Consider alternative funding for housing project, Gusii leaders urge Ruto

William Ruto

President William Ruto. He defended the proposed new taxes contained in the Finance Bill 2023, saying Kenyans are not overtaxed.

Photo credit: File

A majority of elected leaders from Kisii and Nyamira counties are questioning the urgency of the proposed three percent housing tax on Kenyans instead urging the government to look for alternative funding for the affordable housing project being pushed by President William Ruto.

The leaders claimed that taxing low-earning public employees who have been craving for salary increment over the years will burden them more than they are currently shouldering.

Senators Richard Onyonka (Kisii), Okong’o Omogeni (Nyamira), Kisii Woman Rep Dorice Aburi, MPs Anthony Kibagendi (Kitutu Chache South), Patrick Osero (Borabu), Dr Charles Onchoke (Bonchari) and Mr Clive Gisairo (Kitutu Masaba) all questioned the urgency behind the housing tax bill.

They asked President William Ruto to shelve it for now until the economy improves, saying the Finance Bill 2023 will be punitive to the already struggling Kenyans.

Speaking at various functions, the leaders criticised the few leaders from the region who are supporting the levy, saying they had failed to read the mood of the people in the two counties.

South Mugirango MP and Majority Whip in the National Assembly Silvanus Osoro, MPs Alpha Miruka (Bomachoge Chache) and Joash Nyamoko (North Mugirango) are supporting the Bill and say they will vote for it in parliament.

The United Democratic Alliance (UDA) lawmakers asked their counterparts in the Azimio La Umoja coalition to read the Bill carefully and see its benefits.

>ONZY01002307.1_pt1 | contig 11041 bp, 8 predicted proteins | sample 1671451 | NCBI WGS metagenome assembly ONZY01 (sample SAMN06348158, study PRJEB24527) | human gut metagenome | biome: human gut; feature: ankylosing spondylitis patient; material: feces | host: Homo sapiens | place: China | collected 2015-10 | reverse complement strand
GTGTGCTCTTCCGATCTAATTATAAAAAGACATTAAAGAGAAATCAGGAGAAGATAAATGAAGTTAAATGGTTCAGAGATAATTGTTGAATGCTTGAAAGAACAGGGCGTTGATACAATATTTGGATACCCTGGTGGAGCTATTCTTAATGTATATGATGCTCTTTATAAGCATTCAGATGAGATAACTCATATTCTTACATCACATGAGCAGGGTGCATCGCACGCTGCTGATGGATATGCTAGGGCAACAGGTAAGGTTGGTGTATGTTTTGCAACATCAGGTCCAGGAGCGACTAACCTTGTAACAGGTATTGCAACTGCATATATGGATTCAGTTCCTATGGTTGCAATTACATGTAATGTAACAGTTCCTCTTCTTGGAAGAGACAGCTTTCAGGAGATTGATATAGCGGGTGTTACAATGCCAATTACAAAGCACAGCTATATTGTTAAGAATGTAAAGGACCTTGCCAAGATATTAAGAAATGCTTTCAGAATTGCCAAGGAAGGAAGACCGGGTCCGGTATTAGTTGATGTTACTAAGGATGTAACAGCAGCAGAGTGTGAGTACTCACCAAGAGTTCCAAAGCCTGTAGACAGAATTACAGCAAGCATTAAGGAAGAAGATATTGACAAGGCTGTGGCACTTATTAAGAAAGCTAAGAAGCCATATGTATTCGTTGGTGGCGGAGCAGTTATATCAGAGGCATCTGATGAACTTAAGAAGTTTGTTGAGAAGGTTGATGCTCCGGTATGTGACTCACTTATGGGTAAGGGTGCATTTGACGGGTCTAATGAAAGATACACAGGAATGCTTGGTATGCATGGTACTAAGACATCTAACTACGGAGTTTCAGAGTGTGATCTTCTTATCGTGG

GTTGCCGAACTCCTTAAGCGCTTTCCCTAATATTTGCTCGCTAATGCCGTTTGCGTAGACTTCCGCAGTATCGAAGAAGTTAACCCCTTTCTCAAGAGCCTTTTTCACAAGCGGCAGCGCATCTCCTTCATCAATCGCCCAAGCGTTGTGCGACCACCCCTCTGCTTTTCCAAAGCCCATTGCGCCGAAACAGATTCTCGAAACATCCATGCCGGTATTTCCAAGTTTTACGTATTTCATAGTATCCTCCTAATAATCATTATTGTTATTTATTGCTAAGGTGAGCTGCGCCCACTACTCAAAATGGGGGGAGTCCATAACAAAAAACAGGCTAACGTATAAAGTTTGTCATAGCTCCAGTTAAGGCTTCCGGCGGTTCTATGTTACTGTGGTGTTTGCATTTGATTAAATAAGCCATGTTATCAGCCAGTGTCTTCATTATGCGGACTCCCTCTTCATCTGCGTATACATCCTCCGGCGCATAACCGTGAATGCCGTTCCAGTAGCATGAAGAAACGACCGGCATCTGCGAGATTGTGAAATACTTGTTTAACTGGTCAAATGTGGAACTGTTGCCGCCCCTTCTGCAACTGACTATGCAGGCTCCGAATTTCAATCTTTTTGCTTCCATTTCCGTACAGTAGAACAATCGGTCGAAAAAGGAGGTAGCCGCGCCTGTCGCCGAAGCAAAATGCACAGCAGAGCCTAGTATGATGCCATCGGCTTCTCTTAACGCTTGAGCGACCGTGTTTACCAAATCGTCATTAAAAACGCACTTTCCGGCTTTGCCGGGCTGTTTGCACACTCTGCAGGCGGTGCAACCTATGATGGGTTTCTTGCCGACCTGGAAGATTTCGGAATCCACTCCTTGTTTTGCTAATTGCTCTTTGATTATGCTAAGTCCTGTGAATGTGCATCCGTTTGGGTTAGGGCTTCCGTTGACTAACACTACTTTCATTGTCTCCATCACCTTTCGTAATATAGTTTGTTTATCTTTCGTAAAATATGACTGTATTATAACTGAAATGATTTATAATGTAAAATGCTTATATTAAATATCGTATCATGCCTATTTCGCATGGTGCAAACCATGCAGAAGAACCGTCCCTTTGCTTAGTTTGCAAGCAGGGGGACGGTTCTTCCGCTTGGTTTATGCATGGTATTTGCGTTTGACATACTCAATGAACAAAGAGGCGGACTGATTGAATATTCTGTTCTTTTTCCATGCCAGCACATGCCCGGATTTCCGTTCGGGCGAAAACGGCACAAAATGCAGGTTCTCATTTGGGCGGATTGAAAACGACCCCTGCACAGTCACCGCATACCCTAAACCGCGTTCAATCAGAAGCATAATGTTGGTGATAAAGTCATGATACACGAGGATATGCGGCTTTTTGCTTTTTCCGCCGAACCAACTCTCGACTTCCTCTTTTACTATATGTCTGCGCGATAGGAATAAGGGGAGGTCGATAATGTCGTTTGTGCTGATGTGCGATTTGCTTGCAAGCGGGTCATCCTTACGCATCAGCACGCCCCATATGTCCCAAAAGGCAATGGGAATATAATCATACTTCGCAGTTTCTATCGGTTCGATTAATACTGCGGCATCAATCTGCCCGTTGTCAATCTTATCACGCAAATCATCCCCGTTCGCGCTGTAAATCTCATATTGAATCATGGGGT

Mr Onyonka while opposing the Bill said most members of the public currently want the government to reduce the high cost of living, not buying houses.

“Next month Mr President, the fuel prices will increase, what will our people do? The poverty levels have reached a stage where if you do not watch out, this country is going to break down. It has got nothing to do with Azimio or Mr Raila Odinga. That is the voice of Gusii residents,” said Mr Onyonka during a thanks giving ceremony of Cardinal Otunga High School, Mosocho.

Ms Aburi said instead of taxing Kenyans, the government should consider focusing on making our land more productive so as to have enough food.

“This tax issue should not even feature now. What we want is food, we are hungry. You cannot tax a hungry person now, how will they be productive? We need to first think of how to produce more food. Let us have policies which will help Kenyans more,” said the Kisii Woman Rep.

She added, “I will vote against that Bill. I urge other lawmakers to shoot it down when it comes to parliament. We do not want policies that will oppress our people.”

Mr Omogeni said the Finance Bill is crafted to cushion the rich but add more burden to the common citizens.

“Adding a further eight percent tax on petroleum products thus making it 16 percent will have a trickle down effect by directly impacting on the rise of prices in common basic goods like maize flour, rice and sugar. Even the cost of services like boda boda and bus fares will go up,” said the Nyamira senator.

He said the three percent levy on housing fund is an avenue to tax Kenyans more through programs that have no direct benefit to them.

Mr Kibagendi who spoke during a thanks giving ceremony of Cardinal Otunga High School, Mosocho, asked clerics who are close allies of President Ruto to speak to him quietly about the rejection of the Bill by majority Kisii residents.

“This Bill aims at increasing the already high cost of living.  Adding the three percent levy will hurt our people more. That levy is not urgent, housing issues are not a priority now for most Kenyans. They are hungry and need food,” said Mr Kibagendi.

Mr Gisairo said the government cannot tax Kenyans more, not until it honours its promise of pesa mfukoni (money in the pockets) first, by creating jobs.

 “The high cost of living is killing Kenyans, people cannot feed their children yet someone somewhere feels that the pain is not enough,” said the Kitutu Masaba MP.

 Dr Onchoke said he does not support the 2023 Finance Bill because it is retrogressive; it stifles growth and development; it does not enjoy sufficient support by key stakeholders; and it exacerbates the current unbearable economic conditions (high cost of living).